Your Pregnancy

Your Preschooler Month 42

‘Cognition’ basically means the ability to process thoughts. Cognitive skills are the processes of memory, association, concept, language, attention, perception, action, problem solving and mental imagery. Your child has been developing cognitive skills since birth, but in the last year this development has become more rapid and will continue to quickly develop for years. Learning how to encourage your child’s cognitive growth will set the basis for his future academic success.

Your Child’s Development

Studies have shown that a preschool aged child who has a strong foundation of cognitive skills is more likely to be successful in school. Your 3 year old is building that foundation every day. From learning his colours and shapes, to building jigsaw puzzles, every activity your child engages in serves to help teach a child cognitive skills. 
 
There are two major factors that influence your child’s success: his genetic makeup and his environment. The genetic makeup that determines your child’s characteristics is set in stone. While there is certainly nothing you can do to physically alter his genetics, you are responsible for setting his environment. While a child’s intelligence is largely determined by his genetic makeup, if that child is raised in an environment that is harmful, such as living in poverty in a third world country, he may not reach his intelligence potential due to his environment.  
 
As all parents want their child to be successful, it is vital that their environment be one that nurtures their cognitive learning. Many parents think that this means buying every new toy that promises to teach or involving a child in every social activity or sport. Although some toys are fantastic teaching tools and social activities serve a vital purpose, there are many simple every day activities that you can do that will set the foundation of his environment and make his environment one that encourages his cognitive development.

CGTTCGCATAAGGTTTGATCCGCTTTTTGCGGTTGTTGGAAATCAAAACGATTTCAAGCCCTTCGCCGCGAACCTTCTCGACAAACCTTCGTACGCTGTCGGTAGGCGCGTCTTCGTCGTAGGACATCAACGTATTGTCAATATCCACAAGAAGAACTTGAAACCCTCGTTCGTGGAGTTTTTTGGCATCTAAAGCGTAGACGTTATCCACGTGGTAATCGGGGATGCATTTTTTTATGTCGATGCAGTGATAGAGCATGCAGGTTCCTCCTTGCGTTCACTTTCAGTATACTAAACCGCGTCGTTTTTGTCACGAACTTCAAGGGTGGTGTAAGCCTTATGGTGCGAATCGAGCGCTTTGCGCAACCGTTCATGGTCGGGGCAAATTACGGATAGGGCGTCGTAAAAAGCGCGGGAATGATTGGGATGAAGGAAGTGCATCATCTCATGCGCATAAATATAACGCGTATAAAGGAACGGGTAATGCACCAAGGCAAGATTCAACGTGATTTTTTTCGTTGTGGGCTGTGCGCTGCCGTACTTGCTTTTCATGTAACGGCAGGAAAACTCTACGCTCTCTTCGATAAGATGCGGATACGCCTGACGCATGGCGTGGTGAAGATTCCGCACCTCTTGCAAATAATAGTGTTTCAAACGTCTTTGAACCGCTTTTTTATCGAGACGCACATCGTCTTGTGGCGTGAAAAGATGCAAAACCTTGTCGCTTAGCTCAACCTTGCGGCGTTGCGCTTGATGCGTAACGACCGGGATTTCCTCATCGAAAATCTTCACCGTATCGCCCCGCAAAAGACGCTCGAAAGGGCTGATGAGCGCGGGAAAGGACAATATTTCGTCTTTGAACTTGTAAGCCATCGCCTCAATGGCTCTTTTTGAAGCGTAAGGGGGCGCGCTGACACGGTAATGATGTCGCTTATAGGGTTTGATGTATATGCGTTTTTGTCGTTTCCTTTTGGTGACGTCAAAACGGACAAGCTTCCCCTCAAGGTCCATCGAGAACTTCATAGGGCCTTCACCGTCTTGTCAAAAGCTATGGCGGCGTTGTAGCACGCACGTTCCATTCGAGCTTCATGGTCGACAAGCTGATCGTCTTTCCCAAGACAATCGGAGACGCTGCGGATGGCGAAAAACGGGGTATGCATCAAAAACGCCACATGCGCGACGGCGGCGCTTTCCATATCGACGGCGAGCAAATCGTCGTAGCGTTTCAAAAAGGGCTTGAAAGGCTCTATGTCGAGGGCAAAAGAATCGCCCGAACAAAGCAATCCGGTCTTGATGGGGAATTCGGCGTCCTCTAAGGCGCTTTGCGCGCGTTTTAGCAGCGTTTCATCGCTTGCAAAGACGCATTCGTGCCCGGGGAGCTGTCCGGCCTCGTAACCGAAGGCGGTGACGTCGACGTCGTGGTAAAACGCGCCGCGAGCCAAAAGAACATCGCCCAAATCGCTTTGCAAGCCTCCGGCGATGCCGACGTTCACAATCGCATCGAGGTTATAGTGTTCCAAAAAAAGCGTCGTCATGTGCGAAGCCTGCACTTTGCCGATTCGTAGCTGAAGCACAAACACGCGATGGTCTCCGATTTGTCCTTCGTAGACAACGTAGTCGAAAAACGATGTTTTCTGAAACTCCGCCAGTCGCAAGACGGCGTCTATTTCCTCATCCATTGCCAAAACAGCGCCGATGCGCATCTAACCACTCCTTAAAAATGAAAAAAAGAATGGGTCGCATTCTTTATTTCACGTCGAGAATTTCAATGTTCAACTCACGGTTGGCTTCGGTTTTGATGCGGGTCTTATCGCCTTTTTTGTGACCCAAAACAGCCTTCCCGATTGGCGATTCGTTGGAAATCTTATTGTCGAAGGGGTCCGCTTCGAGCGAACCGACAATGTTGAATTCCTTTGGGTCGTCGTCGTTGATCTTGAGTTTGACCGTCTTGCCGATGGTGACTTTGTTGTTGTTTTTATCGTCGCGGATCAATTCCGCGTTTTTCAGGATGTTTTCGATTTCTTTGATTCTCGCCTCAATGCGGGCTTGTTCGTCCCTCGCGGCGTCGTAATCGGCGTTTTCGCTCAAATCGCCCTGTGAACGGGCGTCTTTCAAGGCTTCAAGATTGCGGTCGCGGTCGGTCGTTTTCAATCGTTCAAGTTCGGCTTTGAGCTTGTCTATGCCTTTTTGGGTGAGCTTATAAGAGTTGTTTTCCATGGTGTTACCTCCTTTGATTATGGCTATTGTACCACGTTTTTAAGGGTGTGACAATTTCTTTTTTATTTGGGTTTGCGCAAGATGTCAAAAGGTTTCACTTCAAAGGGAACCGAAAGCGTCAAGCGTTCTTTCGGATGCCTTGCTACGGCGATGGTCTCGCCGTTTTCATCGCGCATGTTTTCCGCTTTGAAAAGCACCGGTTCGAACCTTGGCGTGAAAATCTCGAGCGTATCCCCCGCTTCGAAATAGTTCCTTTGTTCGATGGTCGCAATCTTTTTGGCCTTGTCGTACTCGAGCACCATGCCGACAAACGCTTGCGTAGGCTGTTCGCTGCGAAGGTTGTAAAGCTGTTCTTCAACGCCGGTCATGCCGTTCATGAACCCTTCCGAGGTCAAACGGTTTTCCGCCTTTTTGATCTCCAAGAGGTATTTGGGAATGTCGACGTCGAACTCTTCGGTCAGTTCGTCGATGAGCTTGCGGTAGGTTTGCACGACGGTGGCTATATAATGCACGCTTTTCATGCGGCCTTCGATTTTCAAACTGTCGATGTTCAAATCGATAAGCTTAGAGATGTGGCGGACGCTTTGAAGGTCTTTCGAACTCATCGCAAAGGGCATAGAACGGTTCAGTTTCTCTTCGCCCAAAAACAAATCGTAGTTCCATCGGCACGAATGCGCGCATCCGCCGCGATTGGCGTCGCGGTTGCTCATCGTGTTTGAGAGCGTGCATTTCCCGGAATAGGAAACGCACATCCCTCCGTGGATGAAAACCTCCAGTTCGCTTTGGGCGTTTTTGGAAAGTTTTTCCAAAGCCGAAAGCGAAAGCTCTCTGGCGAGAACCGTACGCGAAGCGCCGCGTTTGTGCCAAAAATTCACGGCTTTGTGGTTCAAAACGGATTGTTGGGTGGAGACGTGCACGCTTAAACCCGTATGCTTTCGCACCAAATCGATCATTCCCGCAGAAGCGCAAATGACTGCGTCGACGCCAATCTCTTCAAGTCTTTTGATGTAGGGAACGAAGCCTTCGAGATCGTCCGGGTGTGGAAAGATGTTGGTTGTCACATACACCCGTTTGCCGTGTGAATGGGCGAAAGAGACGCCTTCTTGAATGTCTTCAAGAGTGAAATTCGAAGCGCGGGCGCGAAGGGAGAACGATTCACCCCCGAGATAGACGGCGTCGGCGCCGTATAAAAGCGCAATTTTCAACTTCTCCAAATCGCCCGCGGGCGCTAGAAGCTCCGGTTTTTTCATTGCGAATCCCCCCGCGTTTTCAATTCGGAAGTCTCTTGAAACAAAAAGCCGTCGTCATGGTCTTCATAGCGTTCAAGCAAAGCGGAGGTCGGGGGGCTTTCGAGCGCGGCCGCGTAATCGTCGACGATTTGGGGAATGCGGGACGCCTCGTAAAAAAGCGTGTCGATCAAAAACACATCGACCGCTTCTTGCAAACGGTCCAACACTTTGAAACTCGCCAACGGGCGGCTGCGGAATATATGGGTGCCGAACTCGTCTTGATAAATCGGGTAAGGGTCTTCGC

• Always make sure to give your child lots of attention and love. Holding your child, hugging your child, and listening to your child are the best ways to show your child he is  important and to give him a sense of security. 
  • Talking, singing, playing, eating, and reading to your child are also great ways to show him that he are special and important to you. It also allows you to learn about your child's interests and skills and teaches your child that you care about his likes and dislikes. 
  • Read every day! Children who are read to by a parent are known to have larger vocabularies than children who were not read to. Additionally, reading gives your child a chance to use his imagination and learn about the world he lives in. Besides, story-time is one of the best ways to bond with your child. 
  • Behaviour is another very important factor that affects a child’s environment. This is where your good parenting skills come into play. When a child learns good behaviour he tends to flourish in all settings. 
  • Make sure to set limits on television and video games. Although there are some good learning opportunities on television and videos, these items are no substitute for parental involvement. 
  • Lastly, always be loving and encouraging. A child who feels loved and respected stands a much better chance at being successful in life.

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